‘Bloom’ delivers quality writing and performances

The lock on Edith Jones’ front door has been broken for years — and that’s just fine with her.

Edith (Laurene Scalf), the central character in “Stages of Bloom” by playwright Liz Fentress, isn’t afraid of anything that’s likely to come down her country road and step onto her front porch. She’s in her early 90s, but so irrepressibly full of courage and curiosity that the idea of locking anything out of her life is inconceivable. She’s suspicious of only one thing: certainty.

Her brother-in-law Harold (Rick O’Daniel-Munger), is all about certainty — but all of his certainties are grounded in doubts and suspicions. He’s suspicious about Edith’s homeless handyman Bing (Ben Goldman), a cheery, frequently-befuddled vet with a metal plate in his head. That plate is the legacy of a combat injury suffered in the Middle East. He’s suspicious about Chelsea (Jennifer Riddle), a young college student whose deep friendship with Edith started a couple of years ago when Chelsea was volunteering in a faith-based service program. He’s especially suspicious of Chelsea’s new beau, Nick (Francis Whitaker), a disenchanted soldier and college student. And given half a chance and a Phillips screwdriver, you can rest assured that Harold will repair Edith’s lock.

For Harold, anything he can’t control is scary — and it turns out he can’t control much. As the play opens, his mission is to have Edith sign a document leaving her house to the church where both of them worship. But just a few days ago, a poorly designed church activity went awry in a way that crystallized Edith’s long-standing doubts about her faith — and suddenly her plans for the house are in flux.

Meanwhile, Edith is preparing for an upcoming flower show. She’s a grower of championship roses with an enormous collection of championship blue ribbons from prestigious competitions — and since she’s planning to move into senior citizen housing, this will be her last competition. She wants to retire a winner — and what’s more, she wants to retire a winner in the highly demanding “Stages of Bloom” category, which requires exhibiting roses on three stems — one still in the bud stage, one in full exhibition bloom, and one fully open flower.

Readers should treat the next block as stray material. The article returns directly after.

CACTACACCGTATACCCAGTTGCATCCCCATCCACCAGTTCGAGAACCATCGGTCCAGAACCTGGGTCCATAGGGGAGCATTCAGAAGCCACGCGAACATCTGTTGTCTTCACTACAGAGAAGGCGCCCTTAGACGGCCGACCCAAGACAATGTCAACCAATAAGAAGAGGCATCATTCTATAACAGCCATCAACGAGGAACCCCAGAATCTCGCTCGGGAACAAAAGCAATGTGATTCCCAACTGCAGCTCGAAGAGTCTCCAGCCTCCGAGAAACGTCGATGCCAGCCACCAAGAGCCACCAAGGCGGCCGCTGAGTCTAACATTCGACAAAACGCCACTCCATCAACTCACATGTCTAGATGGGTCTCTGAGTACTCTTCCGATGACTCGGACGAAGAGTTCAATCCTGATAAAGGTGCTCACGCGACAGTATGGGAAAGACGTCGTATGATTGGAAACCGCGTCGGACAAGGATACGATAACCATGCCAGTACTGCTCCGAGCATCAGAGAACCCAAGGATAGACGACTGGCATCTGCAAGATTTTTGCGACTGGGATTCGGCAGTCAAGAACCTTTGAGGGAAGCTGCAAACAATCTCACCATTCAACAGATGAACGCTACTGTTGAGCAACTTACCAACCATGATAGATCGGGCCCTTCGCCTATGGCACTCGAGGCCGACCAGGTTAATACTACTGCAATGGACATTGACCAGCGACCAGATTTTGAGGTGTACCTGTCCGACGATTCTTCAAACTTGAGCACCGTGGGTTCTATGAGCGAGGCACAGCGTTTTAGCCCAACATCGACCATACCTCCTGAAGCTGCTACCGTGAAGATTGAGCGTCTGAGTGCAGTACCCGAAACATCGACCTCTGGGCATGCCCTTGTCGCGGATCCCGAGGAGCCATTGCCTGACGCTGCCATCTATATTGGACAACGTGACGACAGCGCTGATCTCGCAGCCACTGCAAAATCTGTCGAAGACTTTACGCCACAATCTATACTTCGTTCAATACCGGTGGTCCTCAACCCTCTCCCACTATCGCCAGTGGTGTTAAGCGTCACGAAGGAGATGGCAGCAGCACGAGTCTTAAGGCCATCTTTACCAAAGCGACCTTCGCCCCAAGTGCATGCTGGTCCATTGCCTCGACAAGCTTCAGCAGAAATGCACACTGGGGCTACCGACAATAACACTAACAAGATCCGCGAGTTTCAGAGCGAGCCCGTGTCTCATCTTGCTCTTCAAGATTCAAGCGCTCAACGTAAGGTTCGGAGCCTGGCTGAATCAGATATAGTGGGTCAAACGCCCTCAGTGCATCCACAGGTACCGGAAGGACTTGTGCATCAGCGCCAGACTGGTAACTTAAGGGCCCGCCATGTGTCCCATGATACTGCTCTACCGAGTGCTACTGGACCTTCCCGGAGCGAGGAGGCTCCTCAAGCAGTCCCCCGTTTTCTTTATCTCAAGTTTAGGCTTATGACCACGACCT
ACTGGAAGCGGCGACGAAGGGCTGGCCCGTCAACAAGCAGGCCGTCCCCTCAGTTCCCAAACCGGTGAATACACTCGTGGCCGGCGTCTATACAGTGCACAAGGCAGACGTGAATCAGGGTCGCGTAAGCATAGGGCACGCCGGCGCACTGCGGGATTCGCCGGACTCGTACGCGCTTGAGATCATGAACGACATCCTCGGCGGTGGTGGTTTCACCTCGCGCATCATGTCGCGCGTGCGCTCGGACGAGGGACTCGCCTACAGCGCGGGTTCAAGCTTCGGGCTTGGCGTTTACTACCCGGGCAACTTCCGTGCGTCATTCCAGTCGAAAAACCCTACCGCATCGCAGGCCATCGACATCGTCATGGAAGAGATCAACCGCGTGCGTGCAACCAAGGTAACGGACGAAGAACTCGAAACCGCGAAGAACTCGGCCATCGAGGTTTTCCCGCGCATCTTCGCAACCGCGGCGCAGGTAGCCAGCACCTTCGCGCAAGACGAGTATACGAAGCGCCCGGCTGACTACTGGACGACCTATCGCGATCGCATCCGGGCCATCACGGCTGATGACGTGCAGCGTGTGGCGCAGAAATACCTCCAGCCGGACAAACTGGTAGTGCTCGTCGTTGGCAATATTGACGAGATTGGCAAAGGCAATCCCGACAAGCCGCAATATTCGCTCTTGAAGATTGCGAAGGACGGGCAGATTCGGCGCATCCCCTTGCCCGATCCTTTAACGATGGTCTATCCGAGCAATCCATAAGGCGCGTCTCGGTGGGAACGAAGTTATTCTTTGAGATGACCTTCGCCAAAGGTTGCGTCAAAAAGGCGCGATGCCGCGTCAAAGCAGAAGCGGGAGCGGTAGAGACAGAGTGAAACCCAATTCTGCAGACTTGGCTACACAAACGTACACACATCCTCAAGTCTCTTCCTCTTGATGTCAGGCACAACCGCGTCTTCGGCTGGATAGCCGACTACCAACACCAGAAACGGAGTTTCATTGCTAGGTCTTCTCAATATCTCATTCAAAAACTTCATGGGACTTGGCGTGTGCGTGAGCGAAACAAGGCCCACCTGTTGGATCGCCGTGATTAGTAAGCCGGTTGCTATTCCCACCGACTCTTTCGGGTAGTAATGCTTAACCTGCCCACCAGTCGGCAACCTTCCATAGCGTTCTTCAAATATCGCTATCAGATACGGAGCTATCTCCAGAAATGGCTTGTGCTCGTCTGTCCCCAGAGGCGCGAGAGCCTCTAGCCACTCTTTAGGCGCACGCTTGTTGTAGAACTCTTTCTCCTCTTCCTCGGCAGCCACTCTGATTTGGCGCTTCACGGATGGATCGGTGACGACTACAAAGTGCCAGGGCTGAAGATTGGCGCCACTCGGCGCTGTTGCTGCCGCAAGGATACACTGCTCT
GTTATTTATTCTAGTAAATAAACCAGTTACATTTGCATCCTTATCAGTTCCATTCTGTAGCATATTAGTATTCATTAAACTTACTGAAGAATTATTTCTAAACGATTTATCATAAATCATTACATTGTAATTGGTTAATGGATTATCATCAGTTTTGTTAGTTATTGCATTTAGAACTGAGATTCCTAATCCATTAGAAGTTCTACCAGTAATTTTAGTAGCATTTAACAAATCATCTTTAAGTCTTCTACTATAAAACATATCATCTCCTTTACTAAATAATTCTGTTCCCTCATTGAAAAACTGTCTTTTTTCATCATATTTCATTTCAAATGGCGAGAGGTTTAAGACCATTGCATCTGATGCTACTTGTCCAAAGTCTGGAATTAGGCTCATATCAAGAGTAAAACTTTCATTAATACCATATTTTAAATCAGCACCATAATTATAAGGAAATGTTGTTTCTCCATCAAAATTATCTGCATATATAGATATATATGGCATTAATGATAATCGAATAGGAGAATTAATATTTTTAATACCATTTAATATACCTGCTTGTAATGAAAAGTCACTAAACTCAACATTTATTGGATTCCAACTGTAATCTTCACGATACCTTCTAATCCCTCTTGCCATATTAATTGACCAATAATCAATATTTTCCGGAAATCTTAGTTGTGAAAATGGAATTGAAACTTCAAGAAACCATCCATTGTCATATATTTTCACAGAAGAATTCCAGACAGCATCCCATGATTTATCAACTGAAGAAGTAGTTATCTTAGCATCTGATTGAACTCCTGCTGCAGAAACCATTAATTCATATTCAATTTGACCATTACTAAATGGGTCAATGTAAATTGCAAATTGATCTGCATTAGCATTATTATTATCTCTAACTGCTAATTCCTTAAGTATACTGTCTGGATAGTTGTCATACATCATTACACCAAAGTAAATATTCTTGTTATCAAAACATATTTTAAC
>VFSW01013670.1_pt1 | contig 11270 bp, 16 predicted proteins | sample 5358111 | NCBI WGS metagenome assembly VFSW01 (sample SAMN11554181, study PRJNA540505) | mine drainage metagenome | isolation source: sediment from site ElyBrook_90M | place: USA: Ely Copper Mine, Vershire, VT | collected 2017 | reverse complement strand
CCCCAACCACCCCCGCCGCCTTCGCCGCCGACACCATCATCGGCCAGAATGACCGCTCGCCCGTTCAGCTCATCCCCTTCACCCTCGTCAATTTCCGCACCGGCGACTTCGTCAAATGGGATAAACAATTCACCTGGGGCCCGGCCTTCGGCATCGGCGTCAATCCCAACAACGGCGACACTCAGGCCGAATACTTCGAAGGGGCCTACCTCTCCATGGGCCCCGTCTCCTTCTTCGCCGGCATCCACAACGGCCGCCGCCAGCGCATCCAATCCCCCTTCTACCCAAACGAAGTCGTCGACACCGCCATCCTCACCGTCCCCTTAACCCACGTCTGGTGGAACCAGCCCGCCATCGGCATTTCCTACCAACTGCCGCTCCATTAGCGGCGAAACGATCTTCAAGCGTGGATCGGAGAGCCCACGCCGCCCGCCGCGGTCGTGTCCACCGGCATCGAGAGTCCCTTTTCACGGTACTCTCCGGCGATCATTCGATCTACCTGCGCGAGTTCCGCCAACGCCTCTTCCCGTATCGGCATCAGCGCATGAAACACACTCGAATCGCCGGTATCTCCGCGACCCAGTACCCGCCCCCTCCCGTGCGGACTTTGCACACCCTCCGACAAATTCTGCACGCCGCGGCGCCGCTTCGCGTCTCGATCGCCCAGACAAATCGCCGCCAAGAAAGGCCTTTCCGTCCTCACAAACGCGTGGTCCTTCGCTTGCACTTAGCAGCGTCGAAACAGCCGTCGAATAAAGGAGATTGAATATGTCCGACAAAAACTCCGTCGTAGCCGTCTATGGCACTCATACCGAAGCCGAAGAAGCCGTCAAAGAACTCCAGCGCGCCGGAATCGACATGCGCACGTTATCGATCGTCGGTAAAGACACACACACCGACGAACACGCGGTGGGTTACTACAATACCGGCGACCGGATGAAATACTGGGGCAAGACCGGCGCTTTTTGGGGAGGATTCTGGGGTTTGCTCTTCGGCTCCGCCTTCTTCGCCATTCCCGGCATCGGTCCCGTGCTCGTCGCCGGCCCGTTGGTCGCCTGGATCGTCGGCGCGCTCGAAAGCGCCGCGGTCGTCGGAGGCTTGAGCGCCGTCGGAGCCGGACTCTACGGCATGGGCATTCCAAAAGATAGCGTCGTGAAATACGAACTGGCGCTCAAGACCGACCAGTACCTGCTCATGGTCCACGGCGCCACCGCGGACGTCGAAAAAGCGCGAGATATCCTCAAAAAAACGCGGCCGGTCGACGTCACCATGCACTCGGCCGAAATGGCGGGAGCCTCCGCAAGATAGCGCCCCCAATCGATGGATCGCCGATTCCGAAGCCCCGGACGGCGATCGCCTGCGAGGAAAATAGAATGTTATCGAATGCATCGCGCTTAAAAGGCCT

In a world where irony and its rhetorical accomplices — sarcasm and the like — are ubiquitous in storytelling, Fentress gives her characters a rare gift: the opportunity to reveal their truths without filters. That she accomplishes that with only a few traces of sentimentality is a tribute both to the quality of the writing and the exquisitely crafted performances Director Matt Orme has drawn from this cast. And all the action plays out in a fine setting, Edith’s front porch (tech direction and scenic design are by Bob Bush; lighting by Gerald Kean; costumes by Hannah Greene).

In terms of individual performances, Scalf imbues Edith with a fiery grace that is delightful to watch — and seems very like some healthy and engaged nonagenerians I’ve met. Bing’s starts and stutters are finely calibrated in Goldman’s portrayal — and if his eager-to-please geniality is a bit too magical, it’s a fine magic. The most emotionally complex character here is Harold — and at a key moment O’Daniel-Munger reveals his story in a finely-played scene.

But it’s really in the depictions of relationships that this play shines. And though Riddle and Scalf develop some fine moments as the pair gets ready for the rose competition, it’s the unlikely chemistry that develops between Scalf’s Edith and Whitaker’s Nick that yields some of play’s finest rewards. These characters, separated in age by some 70 years, are both grappling with new uncertainties. Edith has doubts about her faith. Nick, traumatized by events in a war zone, confronts doubts about his role as soldier.

As they reveal their stories to one another, a bond emerges, and through helping one another they each discover a new and freeing solace.

In the end, even Harold blooms — and not because of a screwdriver. All through the play Harold is petrified by the prospect of reading the lesson at Sunday’s church service. The scheduled text comes from Isaiah 55:12 — “You will go out in joy and be led forth in peace; the mountains and hills will burst into song before you, and all the trees of the field will clap their hands.”

It’s a text that surfaces more than once during the play, tapping into themes of nature, celebration and hope that infuse this quietly moving play. And in the end, something that was thought lost does burst into song. A clapping of hands is definitely called for.